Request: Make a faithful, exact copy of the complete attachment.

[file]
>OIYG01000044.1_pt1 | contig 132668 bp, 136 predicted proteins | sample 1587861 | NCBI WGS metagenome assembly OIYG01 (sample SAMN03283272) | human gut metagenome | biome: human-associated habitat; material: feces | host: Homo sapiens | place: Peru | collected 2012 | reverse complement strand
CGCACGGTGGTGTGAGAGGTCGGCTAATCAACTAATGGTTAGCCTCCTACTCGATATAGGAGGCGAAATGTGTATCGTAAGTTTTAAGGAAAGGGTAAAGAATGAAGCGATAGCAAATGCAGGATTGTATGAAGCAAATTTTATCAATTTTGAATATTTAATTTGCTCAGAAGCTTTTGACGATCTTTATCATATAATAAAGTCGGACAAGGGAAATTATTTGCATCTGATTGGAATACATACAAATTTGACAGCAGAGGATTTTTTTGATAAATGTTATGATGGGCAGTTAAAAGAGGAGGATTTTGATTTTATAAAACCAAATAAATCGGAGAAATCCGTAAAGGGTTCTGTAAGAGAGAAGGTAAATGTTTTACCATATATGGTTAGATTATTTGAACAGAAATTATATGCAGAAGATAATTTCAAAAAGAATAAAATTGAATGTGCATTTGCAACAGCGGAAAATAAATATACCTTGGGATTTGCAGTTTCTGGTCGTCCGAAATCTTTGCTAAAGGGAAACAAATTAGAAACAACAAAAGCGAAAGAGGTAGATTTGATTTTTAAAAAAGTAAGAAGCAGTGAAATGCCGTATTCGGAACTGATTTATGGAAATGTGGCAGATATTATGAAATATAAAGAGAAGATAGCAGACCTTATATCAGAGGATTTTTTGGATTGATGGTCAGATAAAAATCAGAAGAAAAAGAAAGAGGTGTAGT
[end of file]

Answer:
>OIYG01000044.1_pt1 | contig 132668 bp, 136 predicted proteins | sample 1587861 | NCBI WGS metagenome assembly OIYG01 (sample SAMN03283272) | human gut metagenome | biome: human-associated habitat; material: feces | host: Homo sapiens | place: Peru | collected 2012 | reverse complement strand
CGCACGGTGGTGTGAGAGGTCGGCTAATCAACTAATGGTTAGCCTCCTACTCGATATAGGAGGCGAAATGTGTATCGTAAGTTTTAAGGAAAGGGTAAAGAATGAAGCGATAGCAAATGCAGGATTGTATGAAGCAAATTTTATCAATTTTGAATATTTAATTTGCTCAGAAGCTTTTGACGATCTTTATCATATAATAAAGTCGGACAAGGGAAATTATTTGCATCTGATTGGAATACATACAAATTTGACAGCAGAGGATTTTTTTGATAAATGTTATGATGGGCAGTTAAAAGAGGAGGATTTTGATTTTATAAAACCAAATAAATCGGAGAAATCCGTAAAGGGTTCTGTAAGAGAGAAGGTAAATGTTTTACCATATATGGTTAGATTATTTGAACAGAAATTATATGCAGAAGATAATTTCAAAAAGAATAAAATTGAATGTGCATTTGCAACAGCGGAAAATAAATATACCTTGGGATTTGCAGTTTCTGGTCGTCCGAAATCTTTGCTAAAGGGAAACAAATTAGAAACAACAAAAGCGAAAGAGGTAGATTTGATTTTTAAAAAAGTAAGAAGCAGTGAAATGCCGTATTCGGAACTGATTTATGGAAATGTGGCAGATATTATGAAATATAAAGAGAAGATAGCAGACCTTATATCAGAGGATTTTTTGGATTGATGGTCAGATAAAAATCAGAAGAAAAAGAAAGAGGTGTAGT